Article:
May 06, 2009 rated it really liked it
I didn't expect to be sad at the end of this. But after four novels, each gradually getting deeper into the character, moving from about 300 pages in the first to almost 500 by the last, I've logged in a lot of time with Harry Angstrom. And so when this one brought his story around to the end, I got a little sad.

It's an accomplishment to write a character essentially from birth to death. And so much of Rabbit's story involves all of the mundane details of small-town life -- watching TV, knowing
Oct 20, 2010 rated it did not like it
Shelves: pulitzer-fiction
My favorite of the tetralogy. Probably because this asshole finally dies.
Aug 11, 2011 rated it it was amazing
Just as the first hundred pages of RABBIT, RUN were written in a breathless pace to match their manic tone, the last hundred pages of RABBIT AT REST, which mirror the beginning moments of the series, linger on in a depressingly meaningless manner. Highway billboards, trite pop tunes from past decades, and trivial news headlines about baseball players blur with the names and minutiae of a history book, the snapshot memories of Harry's somewhat uneventful life, and the chronic ups and downs of his ...more
Feb 19, 2009 rated it it was amazing
Updike's Rabbit series is, quite simply, some of the best literature I have ever read, and this last book in the series is the best yet.

Throughout, Harry "Rabbit" Angstrom has been a pretty reprehensible character and he still maintains those chops in this book. He is the unchallenged all-time champion of jerks, but here, even Rabbit sinks to new lows. The things he does are enough to make the reader thoroughly despise him. And yet...

He is so completely and utterly human. It wasn't his ambition
Feb 15, 2009 rated it it was ok
I read this at a suggestion from a book group. I had earlier in my life been unable to get through RABBIT, RUN, but thought maybe added maturity would help me appreciate Updike's writing more. I was wrong. Even his gift with words (the reason for the second star in the rating) wasn't enough to make up for the thoroughly unlikable characters and depressing picture of several wasted lives. Even the style of writing I often found difficult, making the reading of this novel a slow and painful experi ...more
Jan 29, 2017 rated it really liked it
Shelves: 2017
Perfect ending. I got choked up and I loved it.

After 1500+ pages of Rabbit, even with all his flaws I'm going to miss him. Living through four decades along with all his unfiltered thoughts was a roller coaster ride.

Rabbit, Run was a good introduction to this, at many times, unlikable character.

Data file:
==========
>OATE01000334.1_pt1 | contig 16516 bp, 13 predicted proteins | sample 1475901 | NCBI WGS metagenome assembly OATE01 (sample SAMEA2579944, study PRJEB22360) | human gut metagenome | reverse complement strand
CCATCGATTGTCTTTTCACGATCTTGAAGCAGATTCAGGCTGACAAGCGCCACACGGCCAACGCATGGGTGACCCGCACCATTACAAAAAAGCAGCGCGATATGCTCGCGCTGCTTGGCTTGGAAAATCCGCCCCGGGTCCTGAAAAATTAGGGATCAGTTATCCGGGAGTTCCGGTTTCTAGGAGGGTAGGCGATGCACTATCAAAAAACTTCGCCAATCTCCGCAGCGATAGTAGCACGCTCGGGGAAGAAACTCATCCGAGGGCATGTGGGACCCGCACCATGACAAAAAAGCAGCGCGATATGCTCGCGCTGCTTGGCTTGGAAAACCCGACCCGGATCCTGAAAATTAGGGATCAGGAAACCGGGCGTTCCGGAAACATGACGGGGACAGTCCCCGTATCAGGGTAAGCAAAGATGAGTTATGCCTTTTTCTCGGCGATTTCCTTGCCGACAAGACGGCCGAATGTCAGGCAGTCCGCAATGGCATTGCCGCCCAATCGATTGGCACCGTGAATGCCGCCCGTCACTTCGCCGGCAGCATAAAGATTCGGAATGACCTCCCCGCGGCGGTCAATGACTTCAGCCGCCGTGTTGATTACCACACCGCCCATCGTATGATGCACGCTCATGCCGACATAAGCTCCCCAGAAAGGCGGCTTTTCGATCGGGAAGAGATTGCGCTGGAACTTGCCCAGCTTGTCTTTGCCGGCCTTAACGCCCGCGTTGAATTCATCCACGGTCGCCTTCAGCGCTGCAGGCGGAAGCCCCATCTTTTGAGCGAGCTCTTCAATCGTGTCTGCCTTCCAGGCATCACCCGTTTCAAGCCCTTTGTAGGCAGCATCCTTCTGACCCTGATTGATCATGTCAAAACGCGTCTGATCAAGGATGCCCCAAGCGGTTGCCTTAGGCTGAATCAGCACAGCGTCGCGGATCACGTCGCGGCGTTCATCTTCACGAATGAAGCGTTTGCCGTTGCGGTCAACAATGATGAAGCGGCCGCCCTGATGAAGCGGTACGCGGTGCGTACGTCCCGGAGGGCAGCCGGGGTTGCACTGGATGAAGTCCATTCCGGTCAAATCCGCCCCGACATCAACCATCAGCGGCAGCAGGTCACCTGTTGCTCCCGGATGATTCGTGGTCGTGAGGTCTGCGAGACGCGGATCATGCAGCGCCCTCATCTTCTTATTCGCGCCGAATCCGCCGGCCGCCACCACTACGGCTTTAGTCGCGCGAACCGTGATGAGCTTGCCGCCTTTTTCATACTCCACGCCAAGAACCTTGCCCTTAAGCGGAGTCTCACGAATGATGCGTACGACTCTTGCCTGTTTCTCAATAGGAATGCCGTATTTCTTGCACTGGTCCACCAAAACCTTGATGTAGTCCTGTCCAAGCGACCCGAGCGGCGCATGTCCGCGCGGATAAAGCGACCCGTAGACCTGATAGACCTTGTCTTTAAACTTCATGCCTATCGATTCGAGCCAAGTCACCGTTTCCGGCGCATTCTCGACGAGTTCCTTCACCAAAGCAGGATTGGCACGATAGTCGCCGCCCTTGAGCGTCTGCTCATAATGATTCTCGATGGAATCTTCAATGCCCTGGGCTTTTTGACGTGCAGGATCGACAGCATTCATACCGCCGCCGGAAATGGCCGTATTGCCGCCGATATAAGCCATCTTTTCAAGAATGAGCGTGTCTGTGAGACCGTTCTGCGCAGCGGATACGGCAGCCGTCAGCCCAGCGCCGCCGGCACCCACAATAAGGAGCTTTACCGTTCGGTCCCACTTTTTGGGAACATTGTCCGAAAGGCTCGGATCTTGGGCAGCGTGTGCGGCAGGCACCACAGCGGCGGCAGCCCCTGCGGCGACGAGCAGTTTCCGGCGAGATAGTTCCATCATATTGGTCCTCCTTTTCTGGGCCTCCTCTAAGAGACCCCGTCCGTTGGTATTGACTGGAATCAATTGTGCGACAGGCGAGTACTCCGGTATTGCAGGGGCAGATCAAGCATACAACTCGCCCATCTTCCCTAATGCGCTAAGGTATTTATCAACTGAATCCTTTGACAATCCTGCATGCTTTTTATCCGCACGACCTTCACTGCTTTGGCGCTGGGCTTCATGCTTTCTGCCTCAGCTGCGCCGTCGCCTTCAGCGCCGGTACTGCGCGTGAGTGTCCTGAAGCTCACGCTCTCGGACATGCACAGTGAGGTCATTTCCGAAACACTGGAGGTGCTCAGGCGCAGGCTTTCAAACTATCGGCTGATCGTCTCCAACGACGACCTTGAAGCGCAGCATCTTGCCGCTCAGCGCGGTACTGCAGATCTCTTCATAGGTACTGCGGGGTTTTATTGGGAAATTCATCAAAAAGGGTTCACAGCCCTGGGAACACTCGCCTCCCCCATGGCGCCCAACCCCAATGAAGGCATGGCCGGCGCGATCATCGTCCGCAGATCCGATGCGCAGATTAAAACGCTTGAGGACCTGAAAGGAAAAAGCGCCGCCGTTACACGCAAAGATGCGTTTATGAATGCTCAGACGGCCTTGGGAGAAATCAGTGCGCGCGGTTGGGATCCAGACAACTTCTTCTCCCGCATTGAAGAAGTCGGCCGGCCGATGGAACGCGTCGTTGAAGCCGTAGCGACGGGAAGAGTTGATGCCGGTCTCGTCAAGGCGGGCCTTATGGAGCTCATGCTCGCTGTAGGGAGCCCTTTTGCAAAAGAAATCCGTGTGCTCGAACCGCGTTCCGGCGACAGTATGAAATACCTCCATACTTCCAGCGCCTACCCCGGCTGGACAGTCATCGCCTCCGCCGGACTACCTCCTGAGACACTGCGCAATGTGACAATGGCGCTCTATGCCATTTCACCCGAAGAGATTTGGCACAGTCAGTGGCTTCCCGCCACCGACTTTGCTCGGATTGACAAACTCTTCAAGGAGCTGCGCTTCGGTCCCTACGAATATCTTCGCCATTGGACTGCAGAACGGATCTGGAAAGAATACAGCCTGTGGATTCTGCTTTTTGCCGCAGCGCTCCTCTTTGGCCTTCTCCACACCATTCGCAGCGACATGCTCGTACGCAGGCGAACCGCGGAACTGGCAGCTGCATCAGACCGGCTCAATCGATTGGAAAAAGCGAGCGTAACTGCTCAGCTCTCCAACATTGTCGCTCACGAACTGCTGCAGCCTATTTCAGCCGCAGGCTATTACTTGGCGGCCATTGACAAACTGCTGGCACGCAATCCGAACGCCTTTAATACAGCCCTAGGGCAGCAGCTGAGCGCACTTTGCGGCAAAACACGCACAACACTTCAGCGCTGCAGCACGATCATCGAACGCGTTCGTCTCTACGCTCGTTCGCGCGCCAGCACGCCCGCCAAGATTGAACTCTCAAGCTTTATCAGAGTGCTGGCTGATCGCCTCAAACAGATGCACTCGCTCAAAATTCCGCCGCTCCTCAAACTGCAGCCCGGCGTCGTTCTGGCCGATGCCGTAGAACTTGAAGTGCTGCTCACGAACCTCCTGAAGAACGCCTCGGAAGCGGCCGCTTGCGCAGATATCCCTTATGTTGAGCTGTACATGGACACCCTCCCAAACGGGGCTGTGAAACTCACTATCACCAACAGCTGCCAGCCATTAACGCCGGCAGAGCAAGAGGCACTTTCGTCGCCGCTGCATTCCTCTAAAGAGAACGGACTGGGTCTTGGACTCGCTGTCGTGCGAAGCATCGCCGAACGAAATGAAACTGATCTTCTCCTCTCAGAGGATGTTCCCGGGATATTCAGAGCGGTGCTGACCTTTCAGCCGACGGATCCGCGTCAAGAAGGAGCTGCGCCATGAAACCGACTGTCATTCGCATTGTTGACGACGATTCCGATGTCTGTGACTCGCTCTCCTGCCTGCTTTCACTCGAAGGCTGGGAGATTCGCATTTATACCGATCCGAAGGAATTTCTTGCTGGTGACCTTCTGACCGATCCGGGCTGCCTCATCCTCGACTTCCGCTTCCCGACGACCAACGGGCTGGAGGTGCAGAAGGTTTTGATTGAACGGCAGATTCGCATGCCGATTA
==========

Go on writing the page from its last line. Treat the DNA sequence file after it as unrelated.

Rabbit Redux was the least enjoyable of the four books and, frankly, hard to stomach in a lot of parts.
Finally, Rabbit Is Rich a Rabbit at Rest were the best of the four books and ended the tetralogy nic
Jan 03, 2015 rated it really liked it  ·  review of another edition
Shelves: favorites
Dated, racist, sexist, anti-Semitic, repetitive, not as good as Franzen, just generally socially conservative. But I've got a lasting affection for Rabbit Armstrong, whose claustrophobic little life comes to a kind of resolution, satisfying if only because we don't have to spend any more time with his awful family, his disintegrating community, the decline of the culture that reared him and killed him.
Priyanka Vavilikolanu
Dec 07, 2012 rated it it was amazing  ·  review of another edition
Shelves: lit
This one is all about death. A little bit about the other stupid things Rabbit does when he turns 56. But mostly about death.

Taken together, the four books are complex character studies of three main people - Harry, Janice and their son Nelson. Observing such richly detailed characters over four decades of mutual history is a treat. But Updike doesn't make it easy. Rabbit is the WORST HUMAN BEING EVER by a very long distance, but even Janice and Nelson aren't always easy to empathize with. Updik
John Updike closes out his quartet of Rabbit novels with what can only be described as a masterpiece. He won his second Pulitzer for "Rabbit at Rest." Only Booth Tarkington and William Faulkner had previously won the Pulitzer more than once.

Rabbit is semi-retired. He has a condo on the Gulf side of Florida. He maintains his historic Pennsylvania home. But things are falling apart, literally and figuratively. HIV has become an epidemic. A jet disintegrates over Lockerbie, Scotland. Cocaine is a p
Nov 16, 2015 rated it liked it
As this is the book I'm reading at the moment I thought I'd use this space to underline how ridiculous I find the idea of the Reading challenge. Books aren't like chilies and I can't see the point in trying to consume as many as possible within the year, as if this was some kind of idiotic competition. In fact it seems to trivialise and undermine the whole point of reading, especially the kind of deep reading that is only possible in books as opposed to the surface skimming which we dedicate to ...more
Justin Kirkland
Jan 12, 2013 rated it did not like it
Self indulgent garbage. The dying gasp of white male privilege.
Jan 19, 2019 rated it liked it
Recommends it for: Bettie, Wanda